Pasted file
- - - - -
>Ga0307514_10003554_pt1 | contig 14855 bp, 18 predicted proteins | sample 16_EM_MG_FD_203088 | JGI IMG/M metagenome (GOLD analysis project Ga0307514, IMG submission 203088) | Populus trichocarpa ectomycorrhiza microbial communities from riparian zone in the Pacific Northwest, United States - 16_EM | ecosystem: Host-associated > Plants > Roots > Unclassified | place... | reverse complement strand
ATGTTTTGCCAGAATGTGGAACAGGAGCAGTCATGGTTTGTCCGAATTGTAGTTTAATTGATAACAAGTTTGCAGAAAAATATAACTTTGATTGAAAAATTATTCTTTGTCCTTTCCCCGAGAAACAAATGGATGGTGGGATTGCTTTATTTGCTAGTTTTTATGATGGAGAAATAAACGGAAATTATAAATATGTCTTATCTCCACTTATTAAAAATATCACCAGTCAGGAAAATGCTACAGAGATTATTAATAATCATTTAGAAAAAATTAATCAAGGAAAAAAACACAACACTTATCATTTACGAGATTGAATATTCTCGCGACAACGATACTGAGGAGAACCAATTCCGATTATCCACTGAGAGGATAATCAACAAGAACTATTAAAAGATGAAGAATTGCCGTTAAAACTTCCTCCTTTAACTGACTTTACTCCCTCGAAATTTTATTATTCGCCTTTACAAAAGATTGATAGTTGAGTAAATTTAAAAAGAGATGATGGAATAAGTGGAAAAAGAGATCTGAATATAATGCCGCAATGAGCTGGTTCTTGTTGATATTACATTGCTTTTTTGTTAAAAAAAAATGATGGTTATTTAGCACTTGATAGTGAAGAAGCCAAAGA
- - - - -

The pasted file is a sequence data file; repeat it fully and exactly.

>Ga0307514_10003554_pt1 | contig 14855 bp, 18 predicted proteins | sample 16_EM_MG_FD_203088 | JGI IMG/M metagenome (GOLD analysis project Ga0307514, IMG submission 203088) | Populus trichocarpa ectomycorrhiza microbial communities from riparian zone in the Pacific Northwest, United States - 16_EM | ecosystem: Host-associated > Plants > Roots > Unclassified | place... | reverse complement strand
ATGTTTTGCCAGAATGTGGAACAGGAGCAGTCATGGTTTGTCCGAATTGTAGTTTAATTGATAACAAGTTTGCAGAAAAATATAACTTTGATTGAAAAATTATTCTTTGTCCTTTCCCCGAGAAACAAATGGATGGTGGGATTGCTTTATTTGCTAGTTTTTATGATGGAGAAATAAACGGAAATTATAAATATGTCTTATCTCCACTTATTAAAAATATCACCAGTCAGGAAAATGCTACAGAGATTATTAATAATCATTTAGAAAAAATTAATCAAGGAAAAAAACACAACACTTATCATTTACGAGATTGAATATTCTCGCGACAACGATACTGAGGAGAACCAATTCCGATTATCCACTGAGAGGATAATCAACAAGAACTATTAAAAGATGAAGAATTGCCGTTAAAACTTCCTCCTTTAACTGACTTTACTCCCTCGAAATTTTATTATTCGCCTTTACAAAAGATTGATAGTTGAGTAAATTTAAAAAGAGATGATGGAATAAGTGGAAAAAGAGATCTGAATATAATGCCGCAATGAGCTGGTTCTTGTTGATATTACATTGCTTTTTTGTTAAAAAAAAATGATGGTTATTTAGCACTTGATAGTGAAGAAGCCAAAGA